US and India partnership

India, US plan to grow partnership in key tech areas

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India and the United States intend to expand collaboration across key technology sectors, including semiconductors, advanced telecommunications, artificial intelligence (AI), quantum, biotechnology, and clean energy.

“India is committed to further strengthen the India-US comprehensive global strategic partnership for global good,” India’s Prime Minister Narendra Modi wrote on X after his meeting with U.S. National Security Advisor Jake Sullivan.

Sullivan was in India for the second meeting of the U.S.-India Initiative on Critical and Emerging Technology (CET)—an initiative introduced in January 2023. Sullivan also met his Indian counterpart Ajit Doval. The two National Security Advisors met to set the vision for the next chapter of the technology partnership, the two countries said in a joint fact sheet.

The aim is to ensure that the U.S. and India stay at the leading edge of innovation and improve coordination with like-minded nations to deliver secure, reliable, and cost-competitive technology solutions. Sullivan and Doval underscored the vital importance of adapting “technology protection toolkits” and resolved to prevent the “leakage” of sensitive and dual-use technologies to “countries of concern,” the fact sheet stated.

The meetings come at a time when the world’s biggest and second-biggest economies are in a trade war, which started in January 2018, when former U.S. President Donald Trump began setting tariffs and other trade barriers on China. In May 2024, U.S. President Joe Biden directed his trade representative to increase tariffs on $18 billion of imports from China to protect American workers and businesses, the White House said in a statement.

“President Biden’s economic plan is supporting investments and creating good jobs in key sectors that are vital for America’s economic future and national security. China’s unfair trade practices concerning technology transfer, intellectual property, and innovation are threatening American businesses and workers,” the White House said.

Simultaneously, the Narendra Modi-led Indian government has been reportedly positioning India as an alternative for global tech companies looking to reduce dependence on China for their supply chains. The fastest-growing major economy has already lured suppliers for major U.S. corporations like Apple (NASDAQ: AAPL) and Google (NASDAQ: GOOGL). Google has reportedly asked local suppliers to begin production of its Pixel smartphones in India. At the same time, about 25% of all iPhones are expected to be made in India by 2028, from only 5% to 7% of Apple’s manufacturing in January 2023.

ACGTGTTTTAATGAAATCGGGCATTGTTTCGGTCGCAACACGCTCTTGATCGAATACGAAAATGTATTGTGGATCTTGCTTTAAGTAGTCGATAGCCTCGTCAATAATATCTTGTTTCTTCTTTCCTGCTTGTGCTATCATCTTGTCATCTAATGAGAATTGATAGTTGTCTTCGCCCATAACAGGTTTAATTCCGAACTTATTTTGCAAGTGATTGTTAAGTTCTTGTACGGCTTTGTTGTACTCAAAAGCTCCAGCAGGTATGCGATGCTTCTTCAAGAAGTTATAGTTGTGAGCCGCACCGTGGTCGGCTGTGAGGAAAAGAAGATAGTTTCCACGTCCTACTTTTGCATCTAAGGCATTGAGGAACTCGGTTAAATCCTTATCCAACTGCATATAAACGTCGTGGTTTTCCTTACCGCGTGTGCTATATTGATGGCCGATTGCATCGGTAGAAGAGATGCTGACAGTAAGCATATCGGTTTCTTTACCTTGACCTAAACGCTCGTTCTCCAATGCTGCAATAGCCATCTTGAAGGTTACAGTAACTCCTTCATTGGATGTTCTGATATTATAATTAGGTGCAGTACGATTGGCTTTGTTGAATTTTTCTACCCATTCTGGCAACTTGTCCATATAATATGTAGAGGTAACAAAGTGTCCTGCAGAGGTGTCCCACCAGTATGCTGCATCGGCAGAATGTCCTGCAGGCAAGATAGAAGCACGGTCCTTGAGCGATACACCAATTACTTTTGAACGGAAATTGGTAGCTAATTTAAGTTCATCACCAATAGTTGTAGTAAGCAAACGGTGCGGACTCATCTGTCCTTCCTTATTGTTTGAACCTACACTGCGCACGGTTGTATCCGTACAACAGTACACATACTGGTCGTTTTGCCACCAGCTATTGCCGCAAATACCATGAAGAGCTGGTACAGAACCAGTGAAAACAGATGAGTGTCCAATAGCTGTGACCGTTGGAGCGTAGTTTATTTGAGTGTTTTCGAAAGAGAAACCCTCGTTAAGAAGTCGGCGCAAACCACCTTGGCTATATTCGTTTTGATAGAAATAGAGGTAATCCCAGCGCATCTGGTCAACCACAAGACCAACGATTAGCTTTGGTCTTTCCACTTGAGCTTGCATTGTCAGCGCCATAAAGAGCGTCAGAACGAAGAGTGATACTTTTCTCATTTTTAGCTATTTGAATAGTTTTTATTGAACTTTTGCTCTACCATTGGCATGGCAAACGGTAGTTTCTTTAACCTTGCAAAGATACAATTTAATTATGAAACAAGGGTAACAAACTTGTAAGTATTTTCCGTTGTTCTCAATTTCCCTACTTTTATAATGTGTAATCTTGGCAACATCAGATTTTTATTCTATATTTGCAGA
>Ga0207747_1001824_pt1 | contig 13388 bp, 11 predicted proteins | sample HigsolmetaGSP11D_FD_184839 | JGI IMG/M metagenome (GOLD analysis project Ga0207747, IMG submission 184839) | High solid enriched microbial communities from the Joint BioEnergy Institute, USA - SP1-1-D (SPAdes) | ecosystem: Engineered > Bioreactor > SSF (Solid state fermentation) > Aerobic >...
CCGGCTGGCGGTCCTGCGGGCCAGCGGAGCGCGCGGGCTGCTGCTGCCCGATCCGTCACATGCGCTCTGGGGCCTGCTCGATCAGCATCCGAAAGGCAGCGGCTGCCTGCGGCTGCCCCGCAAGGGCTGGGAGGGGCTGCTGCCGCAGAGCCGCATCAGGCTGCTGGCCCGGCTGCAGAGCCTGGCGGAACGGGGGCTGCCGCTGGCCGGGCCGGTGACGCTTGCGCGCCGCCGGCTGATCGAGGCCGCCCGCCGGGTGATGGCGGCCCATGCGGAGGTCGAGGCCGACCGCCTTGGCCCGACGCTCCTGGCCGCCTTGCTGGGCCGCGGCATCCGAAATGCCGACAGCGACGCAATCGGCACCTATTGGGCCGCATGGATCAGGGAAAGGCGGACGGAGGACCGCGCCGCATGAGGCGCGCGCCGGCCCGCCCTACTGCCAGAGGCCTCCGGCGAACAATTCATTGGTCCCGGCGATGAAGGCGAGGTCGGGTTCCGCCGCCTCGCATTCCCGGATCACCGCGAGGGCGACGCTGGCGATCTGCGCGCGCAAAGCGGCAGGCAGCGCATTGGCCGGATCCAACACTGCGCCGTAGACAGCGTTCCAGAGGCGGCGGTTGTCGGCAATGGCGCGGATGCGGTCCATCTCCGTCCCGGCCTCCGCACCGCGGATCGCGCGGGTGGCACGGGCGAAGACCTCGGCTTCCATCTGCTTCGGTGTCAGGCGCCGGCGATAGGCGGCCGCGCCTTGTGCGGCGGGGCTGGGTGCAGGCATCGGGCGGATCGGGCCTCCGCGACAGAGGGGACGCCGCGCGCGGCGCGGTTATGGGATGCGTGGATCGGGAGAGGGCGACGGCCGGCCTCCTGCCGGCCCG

The road ahead

The joint fact sheet stated that the U.S. and India would focus on unlocking a combined $90 million in U.S. and Indian government funding over the next five years for the U.S.-India Global Challenges Institute, which will forge high-impact university and research partnerships between U.S. and Indian institutions in the areas of semiconductor technology and manufacturing, critical and emerging technologies, among other issues.

The two countries also plan to announce the selection of the first tranche of funding awards between the National Science Foundation and the Indian Department of Science and Technology, totaling nearly $5 million, to support the joint U.S.-India research projects in areas such as next-generation telecommunications, connected and autonomous vehicles, and machine learning.

The U.S. and India will focus on securing a carrier for the first-ever joint effort between NASA and ISRO astronauts at the International Space Station, which will mark a significant milestone in the U.S.-India space partnership and space exploration.

The two countries plan to launch a new partnership between the U.S. Space Force and the Indian startups 114ai and 3rdiTech. The countries intend to advance space situational awareness, data fusion technologies, and infra-red sensor semiconductor manufacturing.

India and the U.S. will build partnerships to deploy high-quality, cost-effective Open RAN technology at scale, including a $5 million USAID Edge Fund grant to Qualcomm and Mavenir to test its ORAN stack in India in partnership with telecom service provider Bharti Airtel, with Qualcomm contributing an additional $9.4 million to the project. Open Radio Access Networks, or ORAN, is a more cost-effective, secure, and energy-efficient approach to building mobile networks needed to connect smartphones and devices to the internet and other users.

Both countries also look forward to introducing a new semiconductor partnership between General Atomics and 3rdiTech to co-develop semiconductor design and manufacturing for precision-guided ammunition and other national security-focused electronics platforms.

The U.S. and India will pursue quantum, artificial intelligence, and high-performance computing collaboration, the joint fact sheet added. They plan on initiating new cooperation in quantum science and technology, including a workshop on post-quantum cryptography at the University of California, Los Angeles, and facilitate visits of Indian technical experts to U.S. national laboratories and quantum institutions.

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